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Rants, Raves, Interesting Science & Awful Puns
April 28, 2005

Current Affairs, Potentially Different

More Electric Universe

Interesting article archived at David Talbott's "Thunderbolts" web site on Titan and its Rilles. It shows an image from the Huygens Titan probe that is conventionally interpreted by analogy with familiar Earthly process and concluded to be "river beds" cut by liquid erosion, and so forth. The case is presented, however, that if such preconceptions are not allowed to get in the way, the evidence is more simply and clearly explained as channels blasted by cosmic electrical discharges, testifying to a comparatively recent, electrical birth of the moon.

Other Huygens findings examined in ways that challenge the orthodox explanation include:

  • Escaping methane. Not supplied by vast methane oceans, but the continuing loss of primordial natal methane acquired from Saturn by an atmosphere not yet in equilibrium. (I guess that knocks Code of the Lifemaker on the head!)
  • Absence of large craters. A surprise to models that assume Titan to be billions of years old, but to be expected if craters are the result not of impacts but electric arc "machining."
  • Enhanced atmospheric content of heavy nitrogen and argon isotopes. Titan would have had to lose an atmosphere equivalent to that of a gas giant to achieve the observed ratios over billions of years. The Electric model attributes heavy isotopes and radioactive species to cosmic-scale "plasma gun" effect discharges, which afford a copious source of neutrons.

The piece comments:

The history of science, like the history of religion, illustrates all too well how established ideas and vested interests can foster a contraction of vision. The result is ideology, and ideology obstructs our ability to interpret new and unexpected information.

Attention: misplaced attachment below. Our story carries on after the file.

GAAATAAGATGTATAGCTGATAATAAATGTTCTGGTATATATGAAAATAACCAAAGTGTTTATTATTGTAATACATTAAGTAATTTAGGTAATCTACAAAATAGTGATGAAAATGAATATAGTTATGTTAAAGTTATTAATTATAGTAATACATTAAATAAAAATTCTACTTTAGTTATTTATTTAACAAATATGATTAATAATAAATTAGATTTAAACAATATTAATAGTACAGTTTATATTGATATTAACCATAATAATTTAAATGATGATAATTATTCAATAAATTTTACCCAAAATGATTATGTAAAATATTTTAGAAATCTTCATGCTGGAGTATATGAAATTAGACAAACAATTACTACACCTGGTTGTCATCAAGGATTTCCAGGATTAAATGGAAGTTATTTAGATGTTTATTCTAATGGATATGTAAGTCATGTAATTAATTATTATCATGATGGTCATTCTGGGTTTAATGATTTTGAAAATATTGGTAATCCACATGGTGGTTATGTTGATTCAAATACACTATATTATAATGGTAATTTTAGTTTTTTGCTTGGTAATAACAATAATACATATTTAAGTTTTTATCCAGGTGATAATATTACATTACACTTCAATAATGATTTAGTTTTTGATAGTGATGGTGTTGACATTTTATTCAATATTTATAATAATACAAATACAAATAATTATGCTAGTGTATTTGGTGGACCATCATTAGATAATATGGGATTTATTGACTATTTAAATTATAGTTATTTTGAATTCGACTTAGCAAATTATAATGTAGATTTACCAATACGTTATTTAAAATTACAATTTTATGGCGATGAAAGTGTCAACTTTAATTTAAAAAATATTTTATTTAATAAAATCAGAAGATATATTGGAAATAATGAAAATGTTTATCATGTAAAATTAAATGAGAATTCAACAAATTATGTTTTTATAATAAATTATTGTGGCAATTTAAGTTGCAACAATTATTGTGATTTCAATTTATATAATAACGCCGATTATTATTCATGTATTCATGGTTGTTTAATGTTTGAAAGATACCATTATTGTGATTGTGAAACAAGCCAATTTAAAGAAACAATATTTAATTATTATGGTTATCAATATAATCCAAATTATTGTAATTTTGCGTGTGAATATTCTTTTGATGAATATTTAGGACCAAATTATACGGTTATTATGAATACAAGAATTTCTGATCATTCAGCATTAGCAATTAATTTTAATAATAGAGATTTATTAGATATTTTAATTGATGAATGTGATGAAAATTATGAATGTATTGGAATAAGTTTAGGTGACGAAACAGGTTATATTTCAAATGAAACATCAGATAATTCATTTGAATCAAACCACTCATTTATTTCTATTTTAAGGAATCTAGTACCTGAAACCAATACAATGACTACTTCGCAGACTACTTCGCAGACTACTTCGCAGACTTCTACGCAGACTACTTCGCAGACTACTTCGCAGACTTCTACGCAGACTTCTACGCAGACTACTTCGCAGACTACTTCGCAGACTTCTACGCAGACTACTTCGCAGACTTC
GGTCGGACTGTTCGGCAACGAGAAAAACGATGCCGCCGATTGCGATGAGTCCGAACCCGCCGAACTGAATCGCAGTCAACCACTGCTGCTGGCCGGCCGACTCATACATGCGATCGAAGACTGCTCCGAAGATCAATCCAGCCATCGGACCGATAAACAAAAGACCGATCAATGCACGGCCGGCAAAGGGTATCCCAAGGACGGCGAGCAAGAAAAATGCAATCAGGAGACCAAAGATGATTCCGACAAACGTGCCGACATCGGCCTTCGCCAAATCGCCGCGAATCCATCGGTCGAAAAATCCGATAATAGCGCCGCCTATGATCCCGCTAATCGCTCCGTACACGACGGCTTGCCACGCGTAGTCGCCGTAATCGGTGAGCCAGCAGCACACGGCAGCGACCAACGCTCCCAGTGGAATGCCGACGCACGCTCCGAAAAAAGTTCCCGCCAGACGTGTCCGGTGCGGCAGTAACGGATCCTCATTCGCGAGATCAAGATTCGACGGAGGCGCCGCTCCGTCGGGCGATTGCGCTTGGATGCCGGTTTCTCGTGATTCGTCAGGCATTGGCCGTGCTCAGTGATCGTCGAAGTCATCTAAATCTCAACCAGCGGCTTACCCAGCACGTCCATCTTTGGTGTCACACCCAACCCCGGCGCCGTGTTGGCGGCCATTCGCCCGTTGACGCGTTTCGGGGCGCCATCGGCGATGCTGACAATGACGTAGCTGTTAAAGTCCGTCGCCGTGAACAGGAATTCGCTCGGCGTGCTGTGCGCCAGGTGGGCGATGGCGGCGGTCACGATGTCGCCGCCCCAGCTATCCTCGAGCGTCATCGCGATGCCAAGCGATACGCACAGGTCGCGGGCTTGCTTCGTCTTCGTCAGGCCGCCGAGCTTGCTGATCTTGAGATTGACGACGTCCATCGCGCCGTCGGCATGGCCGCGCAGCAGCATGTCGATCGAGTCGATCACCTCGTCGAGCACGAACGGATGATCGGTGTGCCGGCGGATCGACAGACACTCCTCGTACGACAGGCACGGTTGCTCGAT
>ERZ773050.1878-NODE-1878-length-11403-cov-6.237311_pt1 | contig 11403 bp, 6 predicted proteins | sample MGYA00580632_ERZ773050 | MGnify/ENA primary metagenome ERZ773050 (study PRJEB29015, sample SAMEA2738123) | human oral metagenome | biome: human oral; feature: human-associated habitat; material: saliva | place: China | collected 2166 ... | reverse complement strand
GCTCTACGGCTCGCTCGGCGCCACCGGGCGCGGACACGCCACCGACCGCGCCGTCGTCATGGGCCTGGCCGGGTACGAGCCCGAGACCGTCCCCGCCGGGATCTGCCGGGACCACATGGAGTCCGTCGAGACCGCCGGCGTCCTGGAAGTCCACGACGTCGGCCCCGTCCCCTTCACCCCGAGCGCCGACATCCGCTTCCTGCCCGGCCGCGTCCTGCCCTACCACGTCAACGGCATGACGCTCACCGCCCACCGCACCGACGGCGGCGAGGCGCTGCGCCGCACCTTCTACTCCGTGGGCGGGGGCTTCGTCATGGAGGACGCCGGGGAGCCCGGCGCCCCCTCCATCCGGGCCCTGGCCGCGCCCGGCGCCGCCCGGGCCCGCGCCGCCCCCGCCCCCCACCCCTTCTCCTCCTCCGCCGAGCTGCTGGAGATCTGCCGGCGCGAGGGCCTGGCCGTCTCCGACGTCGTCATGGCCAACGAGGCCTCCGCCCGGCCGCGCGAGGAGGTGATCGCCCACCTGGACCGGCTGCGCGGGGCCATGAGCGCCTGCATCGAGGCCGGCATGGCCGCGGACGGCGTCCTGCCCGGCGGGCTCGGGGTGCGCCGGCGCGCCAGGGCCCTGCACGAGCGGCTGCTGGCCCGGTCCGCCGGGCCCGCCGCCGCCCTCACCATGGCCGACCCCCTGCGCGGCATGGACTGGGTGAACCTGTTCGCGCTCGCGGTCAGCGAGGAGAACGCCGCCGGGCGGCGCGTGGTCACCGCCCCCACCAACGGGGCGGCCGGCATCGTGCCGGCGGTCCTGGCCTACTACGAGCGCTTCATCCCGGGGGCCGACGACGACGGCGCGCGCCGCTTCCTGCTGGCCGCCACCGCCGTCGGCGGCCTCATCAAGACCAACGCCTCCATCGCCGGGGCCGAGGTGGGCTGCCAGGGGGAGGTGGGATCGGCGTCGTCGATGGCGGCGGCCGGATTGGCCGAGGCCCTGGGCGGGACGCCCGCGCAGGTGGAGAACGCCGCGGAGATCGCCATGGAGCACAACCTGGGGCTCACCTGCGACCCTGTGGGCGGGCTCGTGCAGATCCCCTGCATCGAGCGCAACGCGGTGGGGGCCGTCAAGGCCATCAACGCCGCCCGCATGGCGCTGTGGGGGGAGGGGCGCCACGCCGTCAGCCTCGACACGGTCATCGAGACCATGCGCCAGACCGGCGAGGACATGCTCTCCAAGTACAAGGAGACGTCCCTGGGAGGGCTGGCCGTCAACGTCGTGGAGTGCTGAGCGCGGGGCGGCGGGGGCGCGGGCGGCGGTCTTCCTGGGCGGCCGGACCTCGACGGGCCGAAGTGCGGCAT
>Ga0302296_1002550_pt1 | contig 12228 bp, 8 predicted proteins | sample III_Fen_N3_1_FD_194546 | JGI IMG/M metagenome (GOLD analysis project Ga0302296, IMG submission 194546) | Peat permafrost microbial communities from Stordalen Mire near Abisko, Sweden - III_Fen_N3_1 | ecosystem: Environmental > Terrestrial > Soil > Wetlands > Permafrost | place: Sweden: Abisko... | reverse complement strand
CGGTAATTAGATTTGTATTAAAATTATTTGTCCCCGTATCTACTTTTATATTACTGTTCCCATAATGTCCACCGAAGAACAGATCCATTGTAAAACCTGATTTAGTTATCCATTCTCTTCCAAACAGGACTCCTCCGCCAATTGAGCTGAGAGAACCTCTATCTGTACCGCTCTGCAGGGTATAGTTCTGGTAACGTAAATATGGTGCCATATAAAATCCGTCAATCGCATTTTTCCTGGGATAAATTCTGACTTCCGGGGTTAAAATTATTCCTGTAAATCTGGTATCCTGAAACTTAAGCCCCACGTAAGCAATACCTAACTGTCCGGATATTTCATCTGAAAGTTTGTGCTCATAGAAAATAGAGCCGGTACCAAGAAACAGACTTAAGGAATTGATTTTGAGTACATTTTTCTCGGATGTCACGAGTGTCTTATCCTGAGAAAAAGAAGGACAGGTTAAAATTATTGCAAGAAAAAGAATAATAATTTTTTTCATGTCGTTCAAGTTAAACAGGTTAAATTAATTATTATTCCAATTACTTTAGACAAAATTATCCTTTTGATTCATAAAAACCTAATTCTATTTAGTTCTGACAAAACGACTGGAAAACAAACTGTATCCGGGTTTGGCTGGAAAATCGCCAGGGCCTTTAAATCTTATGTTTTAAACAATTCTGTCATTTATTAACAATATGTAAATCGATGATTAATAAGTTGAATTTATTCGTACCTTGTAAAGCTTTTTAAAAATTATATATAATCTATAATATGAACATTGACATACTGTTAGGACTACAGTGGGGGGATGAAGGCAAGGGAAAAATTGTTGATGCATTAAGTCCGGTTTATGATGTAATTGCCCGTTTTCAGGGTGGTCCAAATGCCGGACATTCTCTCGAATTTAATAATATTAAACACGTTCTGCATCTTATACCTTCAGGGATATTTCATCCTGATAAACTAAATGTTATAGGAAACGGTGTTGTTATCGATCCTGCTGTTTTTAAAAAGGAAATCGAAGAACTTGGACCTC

All in all, "Thunderbolts" Archives provide a goldmine of information on the Electric Universe theory and claims of its vindication by ongoing space-probe findings and astronomical observations. A few titles selected from the list:

Electric Craters on Planets and Moons

Impossible Dinosaurs

The Electrified Atmosphere of Venus

On Mars Things Only Get More Weird

The Scars of Planetary Violence

Electric Arcs in Planetary Science

Plasma Formations in the Ancient Sky

Electric Comet

Electric Stars

The Electric Glow of the Sun

I must confess that the proposition put forward in the last two examples caused me to raise my eyebrows when I first came across it--it has to be one of the most extreme challenges to something that "everyone knows" to have arisen in recent times. But I found that after making the effort to recognize and set aside my own preconceptions, the case becomes more fascinating and persuasive. For a deeper insight to the physics involved, see the papers by the late Ralph Juergens posted in several issues of the Thoth newsletter.

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